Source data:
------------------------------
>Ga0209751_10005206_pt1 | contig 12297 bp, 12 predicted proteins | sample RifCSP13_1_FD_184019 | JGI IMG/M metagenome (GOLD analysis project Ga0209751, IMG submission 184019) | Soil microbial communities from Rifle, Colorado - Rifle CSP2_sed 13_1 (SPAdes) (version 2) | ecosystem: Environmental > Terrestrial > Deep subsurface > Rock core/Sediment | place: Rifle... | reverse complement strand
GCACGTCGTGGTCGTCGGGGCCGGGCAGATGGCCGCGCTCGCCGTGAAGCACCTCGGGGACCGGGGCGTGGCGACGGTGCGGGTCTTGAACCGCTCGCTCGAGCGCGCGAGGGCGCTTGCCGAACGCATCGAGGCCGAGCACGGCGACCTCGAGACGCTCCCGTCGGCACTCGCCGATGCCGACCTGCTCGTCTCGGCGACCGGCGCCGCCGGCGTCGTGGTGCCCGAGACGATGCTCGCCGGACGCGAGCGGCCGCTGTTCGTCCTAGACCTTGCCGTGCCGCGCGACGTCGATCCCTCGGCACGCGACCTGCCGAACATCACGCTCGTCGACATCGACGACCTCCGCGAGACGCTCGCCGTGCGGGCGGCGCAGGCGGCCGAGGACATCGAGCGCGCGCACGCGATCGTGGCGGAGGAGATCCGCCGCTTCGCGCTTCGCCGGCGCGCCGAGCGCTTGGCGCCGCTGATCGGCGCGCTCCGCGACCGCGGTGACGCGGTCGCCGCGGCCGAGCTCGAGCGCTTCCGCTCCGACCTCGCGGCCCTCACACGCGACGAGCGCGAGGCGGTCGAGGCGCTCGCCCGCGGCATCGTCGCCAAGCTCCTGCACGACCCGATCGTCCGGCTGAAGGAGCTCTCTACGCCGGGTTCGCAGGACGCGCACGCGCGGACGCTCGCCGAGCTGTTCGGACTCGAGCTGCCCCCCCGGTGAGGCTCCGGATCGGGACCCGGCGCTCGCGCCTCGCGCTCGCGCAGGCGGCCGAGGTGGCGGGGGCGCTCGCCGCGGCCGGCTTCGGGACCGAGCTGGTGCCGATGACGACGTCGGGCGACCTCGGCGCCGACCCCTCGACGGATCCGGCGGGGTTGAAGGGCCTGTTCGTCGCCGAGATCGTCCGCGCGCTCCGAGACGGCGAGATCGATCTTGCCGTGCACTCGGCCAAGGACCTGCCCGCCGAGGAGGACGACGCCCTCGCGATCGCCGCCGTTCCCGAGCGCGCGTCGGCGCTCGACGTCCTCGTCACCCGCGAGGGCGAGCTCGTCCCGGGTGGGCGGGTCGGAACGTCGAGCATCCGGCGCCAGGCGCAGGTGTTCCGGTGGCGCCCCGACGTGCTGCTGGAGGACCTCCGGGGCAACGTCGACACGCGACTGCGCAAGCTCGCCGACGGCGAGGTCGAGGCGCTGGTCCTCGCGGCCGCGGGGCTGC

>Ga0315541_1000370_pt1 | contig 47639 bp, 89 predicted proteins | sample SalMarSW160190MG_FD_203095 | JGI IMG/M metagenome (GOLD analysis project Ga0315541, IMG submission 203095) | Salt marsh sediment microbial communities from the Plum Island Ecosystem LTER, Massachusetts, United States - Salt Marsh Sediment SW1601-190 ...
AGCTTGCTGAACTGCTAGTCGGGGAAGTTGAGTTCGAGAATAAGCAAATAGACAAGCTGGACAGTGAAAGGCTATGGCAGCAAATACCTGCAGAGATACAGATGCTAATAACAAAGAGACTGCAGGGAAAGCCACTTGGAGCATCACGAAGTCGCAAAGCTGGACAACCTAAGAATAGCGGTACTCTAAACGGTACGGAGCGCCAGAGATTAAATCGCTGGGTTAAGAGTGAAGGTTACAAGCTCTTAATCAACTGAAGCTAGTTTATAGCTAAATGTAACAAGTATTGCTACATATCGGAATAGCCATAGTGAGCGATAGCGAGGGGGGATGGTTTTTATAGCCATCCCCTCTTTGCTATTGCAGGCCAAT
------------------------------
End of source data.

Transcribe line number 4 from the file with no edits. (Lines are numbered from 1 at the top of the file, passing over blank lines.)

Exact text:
AGCTTGCTGAACTGCTAGTCGGGGAAGTTGAGTTCGAGAATAAGCAAATAGACAAGCTGGACAGTGAAAGGCTATGGCAGCAAATACCTGCAGAGATACAGATGCTAATAACAAAGAGACTGCAGGGAAAGCCACTTGGAGCATCACGAAGTCGCAAAGCTGGACAACCTAAGAATAGCGGTACTCTAAACGGTACGGAGCGCCAGAGATTAAATCGCTGGGTTAAGAGTGAAGGTTACAAGCTCTTAATCAACTGAAGCTAGTTTATAGCTAAATGTAACAAGTATTGCTACATATCGGAATAGCCATAGTGAGCGATAGCGAGGGGGGATGGTTTTTATAGCCATCCCCTCTTTGCTATTGCAGGCCAAT